oh no, the bees are swarming!!!

following on from the artificial swarm at the beginning of the season I was hoping that things at the apiary would calm down now. I had made one split and now had two colonies of healthy bees so had doubled my chances of getting some honey in 2010.

My friend who works the land where the bees live rang me early one Saturday “your bees are all swarming on a tree near the hive” was the message. I couldn’t believe it – after all the work three days previously to try and avoid this situation they had decided to swarm from the first hive anyway. I packed up my beekeeping gear, grabbed a large box, jumped in the car and headed down to the apiary.

The bees had formed a perfect envelop of movement around the queen and were hanging in a low tree whilst the scout bees were out huting for a potential new home.

The process for catching a swarm is surprisingly simple – first get protected, so on goes the suit and gloves. Swarmed bees have their stomachs full of honey and are very placid really but no need to take chances!

Then you clear the branches below the swarm to get good access, cutting a couple of sturdy sticks to fit diagonally in the box – the bees like to have something to hang on rather than slumping on the floor. The box is placed under the main bulk of the swarm and then you give the branch a firm downward shake and most of the bees fall into the box. Place the box on the ground nearby and cover the top with a dark towel to reduce the entrance down. If you have got the queen in there all the other bees will follow and hang on the sticks you cut and on the underside of the towel.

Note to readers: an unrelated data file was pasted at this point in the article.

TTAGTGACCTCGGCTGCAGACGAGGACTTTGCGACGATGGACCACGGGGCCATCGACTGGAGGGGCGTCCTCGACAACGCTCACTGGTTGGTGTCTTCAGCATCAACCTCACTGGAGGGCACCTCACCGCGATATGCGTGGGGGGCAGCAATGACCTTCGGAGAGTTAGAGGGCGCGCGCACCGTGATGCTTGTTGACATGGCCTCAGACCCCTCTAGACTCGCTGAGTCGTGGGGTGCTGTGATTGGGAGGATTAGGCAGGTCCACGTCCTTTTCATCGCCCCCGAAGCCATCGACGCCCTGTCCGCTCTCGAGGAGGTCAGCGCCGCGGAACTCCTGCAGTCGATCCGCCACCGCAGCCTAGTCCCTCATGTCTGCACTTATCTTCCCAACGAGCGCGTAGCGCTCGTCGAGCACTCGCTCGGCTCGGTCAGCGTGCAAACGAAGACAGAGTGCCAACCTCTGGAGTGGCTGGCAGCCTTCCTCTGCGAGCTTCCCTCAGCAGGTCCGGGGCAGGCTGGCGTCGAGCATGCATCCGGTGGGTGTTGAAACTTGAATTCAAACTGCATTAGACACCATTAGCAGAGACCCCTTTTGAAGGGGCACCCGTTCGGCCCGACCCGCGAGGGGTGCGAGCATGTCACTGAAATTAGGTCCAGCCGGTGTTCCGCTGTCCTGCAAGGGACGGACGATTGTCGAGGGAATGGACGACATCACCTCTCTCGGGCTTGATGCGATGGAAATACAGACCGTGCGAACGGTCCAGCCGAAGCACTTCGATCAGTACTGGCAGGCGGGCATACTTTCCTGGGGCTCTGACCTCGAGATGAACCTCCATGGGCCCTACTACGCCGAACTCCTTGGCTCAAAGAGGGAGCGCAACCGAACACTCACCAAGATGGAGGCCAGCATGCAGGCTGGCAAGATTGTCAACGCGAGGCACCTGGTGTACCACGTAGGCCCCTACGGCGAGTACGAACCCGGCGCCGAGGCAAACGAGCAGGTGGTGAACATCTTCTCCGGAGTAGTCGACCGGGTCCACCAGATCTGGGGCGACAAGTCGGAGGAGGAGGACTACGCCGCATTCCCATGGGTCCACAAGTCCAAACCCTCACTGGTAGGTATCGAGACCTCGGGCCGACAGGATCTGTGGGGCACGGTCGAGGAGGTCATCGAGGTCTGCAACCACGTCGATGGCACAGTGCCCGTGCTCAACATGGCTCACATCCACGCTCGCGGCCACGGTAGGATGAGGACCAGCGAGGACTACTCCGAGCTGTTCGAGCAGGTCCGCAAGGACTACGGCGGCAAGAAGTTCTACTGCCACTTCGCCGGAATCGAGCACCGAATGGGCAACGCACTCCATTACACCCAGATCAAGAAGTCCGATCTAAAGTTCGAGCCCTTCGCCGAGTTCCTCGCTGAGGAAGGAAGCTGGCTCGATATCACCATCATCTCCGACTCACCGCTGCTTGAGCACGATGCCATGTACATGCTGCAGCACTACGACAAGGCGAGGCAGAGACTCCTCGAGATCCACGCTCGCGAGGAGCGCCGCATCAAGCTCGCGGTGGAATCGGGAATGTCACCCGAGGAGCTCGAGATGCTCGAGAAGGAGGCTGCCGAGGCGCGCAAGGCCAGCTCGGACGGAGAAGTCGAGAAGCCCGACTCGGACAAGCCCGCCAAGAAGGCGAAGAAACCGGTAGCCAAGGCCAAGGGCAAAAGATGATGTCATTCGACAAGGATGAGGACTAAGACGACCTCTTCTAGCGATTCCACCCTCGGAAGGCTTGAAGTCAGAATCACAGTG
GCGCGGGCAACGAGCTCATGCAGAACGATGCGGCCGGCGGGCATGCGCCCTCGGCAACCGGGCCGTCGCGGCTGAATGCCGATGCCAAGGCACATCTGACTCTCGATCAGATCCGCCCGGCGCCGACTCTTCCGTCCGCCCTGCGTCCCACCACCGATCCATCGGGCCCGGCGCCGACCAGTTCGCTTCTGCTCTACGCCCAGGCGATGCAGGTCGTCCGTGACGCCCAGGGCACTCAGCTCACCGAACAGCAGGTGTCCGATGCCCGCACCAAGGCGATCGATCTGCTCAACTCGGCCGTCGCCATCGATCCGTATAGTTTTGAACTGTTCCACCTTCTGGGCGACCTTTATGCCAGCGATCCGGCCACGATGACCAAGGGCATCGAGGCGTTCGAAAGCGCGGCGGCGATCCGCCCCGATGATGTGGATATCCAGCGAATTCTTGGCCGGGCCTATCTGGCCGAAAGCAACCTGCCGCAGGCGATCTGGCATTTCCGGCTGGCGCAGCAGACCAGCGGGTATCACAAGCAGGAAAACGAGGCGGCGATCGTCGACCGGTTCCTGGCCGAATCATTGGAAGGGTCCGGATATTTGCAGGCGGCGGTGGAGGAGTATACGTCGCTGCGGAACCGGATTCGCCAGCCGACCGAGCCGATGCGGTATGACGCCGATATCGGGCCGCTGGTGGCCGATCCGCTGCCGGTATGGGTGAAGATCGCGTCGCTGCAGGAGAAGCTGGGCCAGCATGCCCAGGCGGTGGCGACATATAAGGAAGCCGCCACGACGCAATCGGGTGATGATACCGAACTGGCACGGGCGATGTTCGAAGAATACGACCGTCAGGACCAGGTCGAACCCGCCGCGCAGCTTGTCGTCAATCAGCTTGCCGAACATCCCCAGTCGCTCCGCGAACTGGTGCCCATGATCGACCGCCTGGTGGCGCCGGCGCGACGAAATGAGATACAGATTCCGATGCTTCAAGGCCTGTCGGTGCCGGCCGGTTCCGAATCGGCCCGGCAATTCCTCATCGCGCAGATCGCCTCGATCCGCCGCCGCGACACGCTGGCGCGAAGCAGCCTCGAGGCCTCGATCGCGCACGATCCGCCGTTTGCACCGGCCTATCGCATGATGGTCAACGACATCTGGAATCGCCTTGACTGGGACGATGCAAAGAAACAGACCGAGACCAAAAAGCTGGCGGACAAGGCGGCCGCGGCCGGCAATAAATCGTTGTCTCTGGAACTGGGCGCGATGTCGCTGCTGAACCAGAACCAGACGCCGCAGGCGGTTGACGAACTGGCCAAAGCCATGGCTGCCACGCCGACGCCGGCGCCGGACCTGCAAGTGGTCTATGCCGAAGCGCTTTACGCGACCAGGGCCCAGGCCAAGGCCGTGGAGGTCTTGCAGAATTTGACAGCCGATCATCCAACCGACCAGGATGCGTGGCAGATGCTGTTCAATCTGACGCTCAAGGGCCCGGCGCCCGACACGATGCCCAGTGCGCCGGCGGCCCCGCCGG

Traditionally you leave the box here until night fall then come along to collect your bees. If time doesnt allow for this they are very much off the tree and in the box after about 40 minutes or so and they can then be moved, either to the new hive or the box is moved to the location where your new hive will be placed, and the bees are allowed to fly again.

I returned my bees back to the hive from where thay had come, hoping now that they had swarmed that they would be pleased to have a nice cosy safe hive and stay put. I even placed another queen excluder under the hive, above the entrance, as extra security – trapping the queen temporarily in the brood box. There job done … so what could possibly go wrong now?

Two days later the phone rang – my bees were out on the tree again, not the same one but a nearby tree all the same. Somehow the slimmed down queen had escaped through the queen excluder and taken a swarm with her again. I headed back to the apiary and repeated the actions detailed above – once again returning the bees to the hive but this time removing the pointless excluder from above the entrance – it hadn’t done its job so there was no point having it there – eventually it would become cluttered with drones (male bees) who are also to large to fit through the slots.

A check of the hive the following week revealed why the queen had swarmed twice and was so desperate to escape – it turned out there were more queen cells in there – how could this be? The old queen was moved onto undrawn wax foundation a weelk ago during the artificial swarm – the only answer must be that as soon as she started laying eggs again the bees decided to create new queens! I think I lost a small swarm in the end but not to worry as I retained two colonies … now both with new queens for 2010 who will are mated and laying well!

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